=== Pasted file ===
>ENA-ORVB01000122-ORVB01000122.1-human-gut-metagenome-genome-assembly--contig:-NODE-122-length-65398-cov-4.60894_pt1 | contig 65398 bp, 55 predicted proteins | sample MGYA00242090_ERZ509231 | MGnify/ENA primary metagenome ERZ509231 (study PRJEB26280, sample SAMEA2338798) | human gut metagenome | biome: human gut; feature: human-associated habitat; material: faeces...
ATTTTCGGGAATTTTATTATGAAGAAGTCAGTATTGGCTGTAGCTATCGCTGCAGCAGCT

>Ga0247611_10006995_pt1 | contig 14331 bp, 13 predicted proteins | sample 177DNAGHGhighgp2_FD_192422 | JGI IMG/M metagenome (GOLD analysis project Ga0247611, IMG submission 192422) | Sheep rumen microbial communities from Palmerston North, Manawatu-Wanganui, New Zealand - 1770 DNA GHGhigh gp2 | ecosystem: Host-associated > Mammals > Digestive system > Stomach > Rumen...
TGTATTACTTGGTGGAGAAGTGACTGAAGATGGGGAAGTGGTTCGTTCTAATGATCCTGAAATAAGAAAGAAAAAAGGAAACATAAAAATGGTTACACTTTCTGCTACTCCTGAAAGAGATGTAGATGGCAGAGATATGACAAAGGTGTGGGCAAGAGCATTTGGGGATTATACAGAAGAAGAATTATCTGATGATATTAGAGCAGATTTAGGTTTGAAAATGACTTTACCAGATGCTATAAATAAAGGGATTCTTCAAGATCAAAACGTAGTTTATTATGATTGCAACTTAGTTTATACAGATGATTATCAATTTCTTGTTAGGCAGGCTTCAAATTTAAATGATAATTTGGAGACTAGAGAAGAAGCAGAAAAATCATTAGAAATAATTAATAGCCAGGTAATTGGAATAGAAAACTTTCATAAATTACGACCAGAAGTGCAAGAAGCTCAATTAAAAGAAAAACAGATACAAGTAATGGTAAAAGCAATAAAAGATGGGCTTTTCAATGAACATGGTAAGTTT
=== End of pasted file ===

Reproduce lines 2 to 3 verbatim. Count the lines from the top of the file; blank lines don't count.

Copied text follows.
ATTTTCGGGAATTTTATTATGAAGAAGTCAGTATTGGCTGTAGCTATCGCTGCAGCAGCT

>Ga0247611_10006995_pt1 | contig 14331 bp, 13 predicted proteins | sample 177DNAGHGhighgp2_FD_192422 | JGI IMG/M metagenome (GOLD analysis project Ga0247611, IMG submission 192422) | Sheep rumen microbial communities from Palmerston North, Manawatu-Wanganui, New Zealand - 1770 DNA GHGhigh gp2 | ecosystem: Host-associated > Mammals > Digestive system > Stomach > Rumen...